All of us see through different eyes. The bias we were taught when we were just kids has colored our seeing ability throughout life. We see what we are taught. We don’t mean to harm our children, but our fears, our phobias, our general outlook on life are mostly shaded by our first few formative years of teaching by example.
The alarming feature of this present generation are how little concern they seem to have for their elders, the older folks in the family. When we were young, the young cared for the old. Old people died in their own homes, cared for by their own family. Times change as people change. Just visit most any advanced care unit, or nursing home and feel the sadness, witness the waste, the lack of family love and concern.
Some 20 years ago, when I was in mid-life years, I was given a poem to read. It was impressive but not that much, for I was still in the rush of life, buying things and getting ahead. Today, I read it again, and the weight of many years brought tears to my eyes. How can we be so blind, so hurtful, so unconcerned about the ones who bore us, raised us, sacrificed for us, paid the bills for university and college days that we might have a better chance at life than they had. So the following poem is dedicated to all those folks who feel neglected and misunderstood. Read it slowly, carefully, prayerfully, and hope that the autumn days and winter of our lives will be better for us.
What do you see people, what do you see?
What are you thinking when you’re looking at me?
A crabby old woman, not very wise,
Uncertain of habit, with far away eyes.
Who dribbles her food and makes no reply
When you say in a loud voice, “I wished you’d try”.
Who seems not to notice the things that you do,
And forever is losing a stocking or shoe.
Who unresisting or not lets you do as you will,
With bathing or feeding the long day to fill.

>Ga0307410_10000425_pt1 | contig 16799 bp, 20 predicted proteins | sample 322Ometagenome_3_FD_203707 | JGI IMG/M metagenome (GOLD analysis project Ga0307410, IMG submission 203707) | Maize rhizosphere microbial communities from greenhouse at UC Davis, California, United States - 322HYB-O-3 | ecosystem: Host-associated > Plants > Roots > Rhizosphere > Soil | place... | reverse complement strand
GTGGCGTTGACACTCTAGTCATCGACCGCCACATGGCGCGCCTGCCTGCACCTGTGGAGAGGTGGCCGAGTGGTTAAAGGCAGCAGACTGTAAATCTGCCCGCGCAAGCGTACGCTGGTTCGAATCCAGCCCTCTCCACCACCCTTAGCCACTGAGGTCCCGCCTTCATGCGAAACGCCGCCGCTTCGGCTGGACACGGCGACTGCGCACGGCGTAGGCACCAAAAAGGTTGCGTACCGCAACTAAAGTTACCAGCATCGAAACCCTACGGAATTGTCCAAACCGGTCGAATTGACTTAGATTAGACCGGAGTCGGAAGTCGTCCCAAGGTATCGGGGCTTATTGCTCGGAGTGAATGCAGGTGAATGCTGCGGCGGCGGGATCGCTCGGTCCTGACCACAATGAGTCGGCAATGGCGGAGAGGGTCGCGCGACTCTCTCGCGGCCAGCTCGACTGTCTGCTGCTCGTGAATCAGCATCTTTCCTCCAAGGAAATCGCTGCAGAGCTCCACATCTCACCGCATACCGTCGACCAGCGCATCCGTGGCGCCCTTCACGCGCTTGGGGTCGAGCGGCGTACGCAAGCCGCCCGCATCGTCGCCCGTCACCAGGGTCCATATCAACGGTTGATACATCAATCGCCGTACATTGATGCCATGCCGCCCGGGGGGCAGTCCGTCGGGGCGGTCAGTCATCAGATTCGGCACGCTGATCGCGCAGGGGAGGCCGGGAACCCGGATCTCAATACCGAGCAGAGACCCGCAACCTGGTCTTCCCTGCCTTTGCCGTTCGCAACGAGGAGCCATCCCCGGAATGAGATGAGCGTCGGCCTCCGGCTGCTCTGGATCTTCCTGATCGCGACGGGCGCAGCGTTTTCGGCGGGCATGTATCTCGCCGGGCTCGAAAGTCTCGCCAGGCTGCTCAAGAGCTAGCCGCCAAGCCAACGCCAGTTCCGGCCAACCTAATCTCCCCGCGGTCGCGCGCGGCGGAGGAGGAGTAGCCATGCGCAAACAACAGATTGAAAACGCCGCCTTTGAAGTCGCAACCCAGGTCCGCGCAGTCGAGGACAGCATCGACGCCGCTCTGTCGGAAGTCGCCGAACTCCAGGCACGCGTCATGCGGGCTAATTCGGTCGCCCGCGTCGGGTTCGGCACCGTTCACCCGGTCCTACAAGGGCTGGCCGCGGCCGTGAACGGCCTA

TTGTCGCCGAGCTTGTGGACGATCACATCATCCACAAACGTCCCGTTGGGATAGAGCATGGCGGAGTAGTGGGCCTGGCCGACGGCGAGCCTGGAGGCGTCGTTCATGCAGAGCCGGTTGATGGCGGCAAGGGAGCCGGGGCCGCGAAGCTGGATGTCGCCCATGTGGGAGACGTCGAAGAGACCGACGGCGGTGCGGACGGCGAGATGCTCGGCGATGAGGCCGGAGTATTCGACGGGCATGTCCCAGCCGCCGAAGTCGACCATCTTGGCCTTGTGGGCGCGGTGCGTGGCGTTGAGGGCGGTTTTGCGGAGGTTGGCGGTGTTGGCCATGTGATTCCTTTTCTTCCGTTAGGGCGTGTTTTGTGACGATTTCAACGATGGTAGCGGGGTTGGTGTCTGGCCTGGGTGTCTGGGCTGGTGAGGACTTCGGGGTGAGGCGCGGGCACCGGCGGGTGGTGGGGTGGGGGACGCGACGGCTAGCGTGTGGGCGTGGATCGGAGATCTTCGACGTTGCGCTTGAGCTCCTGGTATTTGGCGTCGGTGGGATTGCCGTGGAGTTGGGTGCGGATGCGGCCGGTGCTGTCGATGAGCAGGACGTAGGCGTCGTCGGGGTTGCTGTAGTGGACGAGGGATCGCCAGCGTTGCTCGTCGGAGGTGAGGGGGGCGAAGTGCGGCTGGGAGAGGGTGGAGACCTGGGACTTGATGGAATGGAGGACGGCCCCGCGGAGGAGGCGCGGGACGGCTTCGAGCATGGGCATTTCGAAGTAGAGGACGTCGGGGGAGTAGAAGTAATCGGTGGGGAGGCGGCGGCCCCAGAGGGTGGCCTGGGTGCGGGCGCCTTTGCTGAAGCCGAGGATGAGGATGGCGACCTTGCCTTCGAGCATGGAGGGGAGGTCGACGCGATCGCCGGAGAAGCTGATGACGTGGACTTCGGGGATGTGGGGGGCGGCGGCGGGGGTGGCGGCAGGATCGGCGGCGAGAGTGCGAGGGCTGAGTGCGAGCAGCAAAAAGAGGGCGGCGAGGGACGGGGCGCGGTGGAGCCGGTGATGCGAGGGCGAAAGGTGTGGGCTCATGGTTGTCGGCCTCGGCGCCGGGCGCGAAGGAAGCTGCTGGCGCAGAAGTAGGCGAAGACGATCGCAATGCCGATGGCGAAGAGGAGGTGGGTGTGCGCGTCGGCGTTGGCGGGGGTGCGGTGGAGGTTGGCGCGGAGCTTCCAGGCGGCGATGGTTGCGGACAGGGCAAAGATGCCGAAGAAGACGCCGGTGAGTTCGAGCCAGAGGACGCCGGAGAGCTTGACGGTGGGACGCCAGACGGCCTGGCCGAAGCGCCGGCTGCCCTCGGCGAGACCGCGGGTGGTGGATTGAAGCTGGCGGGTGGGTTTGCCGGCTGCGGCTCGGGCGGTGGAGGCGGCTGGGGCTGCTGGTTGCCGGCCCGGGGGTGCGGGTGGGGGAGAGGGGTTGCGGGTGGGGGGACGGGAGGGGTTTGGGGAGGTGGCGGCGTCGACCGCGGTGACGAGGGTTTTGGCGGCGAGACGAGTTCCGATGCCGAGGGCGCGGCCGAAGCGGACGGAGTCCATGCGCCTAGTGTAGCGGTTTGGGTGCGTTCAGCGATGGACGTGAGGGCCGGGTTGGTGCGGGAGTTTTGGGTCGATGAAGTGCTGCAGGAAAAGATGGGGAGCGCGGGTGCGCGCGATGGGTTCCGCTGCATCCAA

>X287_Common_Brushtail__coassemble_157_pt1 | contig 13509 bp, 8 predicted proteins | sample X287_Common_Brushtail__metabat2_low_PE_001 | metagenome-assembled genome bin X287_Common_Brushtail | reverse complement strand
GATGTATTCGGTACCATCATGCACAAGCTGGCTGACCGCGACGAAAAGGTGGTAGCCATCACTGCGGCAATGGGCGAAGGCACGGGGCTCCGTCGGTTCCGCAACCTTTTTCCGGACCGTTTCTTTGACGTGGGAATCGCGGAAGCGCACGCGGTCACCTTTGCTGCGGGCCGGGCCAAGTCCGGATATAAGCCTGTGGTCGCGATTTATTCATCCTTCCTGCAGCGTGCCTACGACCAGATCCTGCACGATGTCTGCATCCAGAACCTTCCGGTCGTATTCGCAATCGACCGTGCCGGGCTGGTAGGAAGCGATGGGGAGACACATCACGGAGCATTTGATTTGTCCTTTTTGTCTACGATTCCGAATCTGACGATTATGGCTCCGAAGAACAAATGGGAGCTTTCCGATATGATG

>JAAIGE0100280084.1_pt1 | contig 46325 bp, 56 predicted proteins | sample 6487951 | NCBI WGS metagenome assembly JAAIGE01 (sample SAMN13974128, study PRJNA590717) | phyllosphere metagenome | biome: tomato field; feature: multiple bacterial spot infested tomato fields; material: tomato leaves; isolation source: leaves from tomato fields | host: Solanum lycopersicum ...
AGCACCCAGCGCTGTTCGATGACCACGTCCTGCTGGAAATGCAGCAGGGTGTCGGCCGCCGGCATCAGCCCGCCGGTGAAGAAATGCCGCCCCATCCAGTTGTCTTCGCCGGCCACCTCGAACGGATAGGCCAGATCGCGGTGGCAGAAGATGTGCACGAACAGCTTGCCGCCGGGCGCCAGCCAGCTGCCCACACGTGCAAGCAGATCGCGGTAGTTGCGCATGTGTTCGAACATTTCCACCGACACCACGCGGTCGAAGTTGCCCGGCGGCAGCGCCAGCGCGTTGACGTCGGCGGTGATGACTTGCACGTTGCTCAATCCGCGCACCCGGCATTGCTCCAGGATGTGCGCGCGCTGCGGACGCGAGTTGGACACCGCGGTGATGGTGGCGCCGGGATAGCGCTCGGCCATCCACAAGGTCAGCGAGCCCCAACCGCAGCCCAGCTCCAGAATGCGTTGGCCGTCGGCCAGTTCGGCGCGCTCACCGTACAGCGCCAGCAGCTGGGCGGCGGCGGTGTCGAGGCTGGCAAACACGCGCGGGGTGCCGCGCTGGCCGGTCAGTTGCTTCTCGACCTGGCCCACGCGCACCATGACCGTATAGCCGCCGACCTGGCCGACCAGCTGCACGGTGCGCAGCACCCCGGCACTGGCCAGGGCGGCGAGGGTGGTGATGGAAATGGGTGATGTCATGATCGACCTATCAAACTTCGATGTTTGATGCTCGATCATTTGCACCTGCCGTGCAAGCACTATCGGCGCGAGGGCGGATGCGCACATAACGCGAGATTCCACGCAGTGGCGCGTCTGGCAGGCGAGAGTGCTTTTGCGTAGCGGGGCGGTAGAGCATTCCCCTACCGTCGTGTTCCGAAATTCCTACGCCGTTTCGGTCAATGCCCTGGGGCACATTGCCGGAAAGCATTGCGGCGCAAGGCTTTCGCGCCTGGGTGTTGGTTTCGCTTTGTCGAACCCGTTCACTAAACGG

Is that what you’re thinking – is that what you see?
Then open you’re eyes, you’re not looking at me.
I’ll tell you who I am as I sit here so still:
As I use at you’re bidding and eat at your will.
I’m a small child of ten with a father and mother,
Brother and sister who love one another.
A young girl of sixteen with wings on her feet,
Dreaming that soon now a lover she’ll meet:
A bride soon at twenty – my heart gives a leap,
Remembering the vows that I promised to keep.
At twenty-five now, I have young of my own,
Who need me to build a secure happy home:
A woman of thirty, my young now grow fast
Bound to each other with ties that should last:
At forty, all my young have grown and are gone,
My man’s still beside me to see I don’t mourn.
At fifty once more babies play at my knee,
Again we know children, my loved one and me.
Dark days are upon me, my husband is dead,
I look to the future, I shutter with dread:
My young are all rearing young of their own,
I think of the years and the love that I’ve known.
Now I’m an old woman and nature is cruel,
‘Tis her jest to make me look like a fool.
The body it crumbles, grace and vigor departs,
I have a stone, where I once had a heart.
Inside this old carcass a young girl still dwells:
Now and again my battered heart swells,
I remember the joys; I remember the pain,
I’m loving and living life over again,
I think of the years, all too few – gone too fast:
And accept the stark fact that nothing can last.
So open your eyes, people, open and see.
Not a crabby old woman, look closer, see me.”
Note: While the name of the author is unknown, the poem was found in a small bundle of effects left upon the death of an old Scottish woman of Aberdeen Scotland.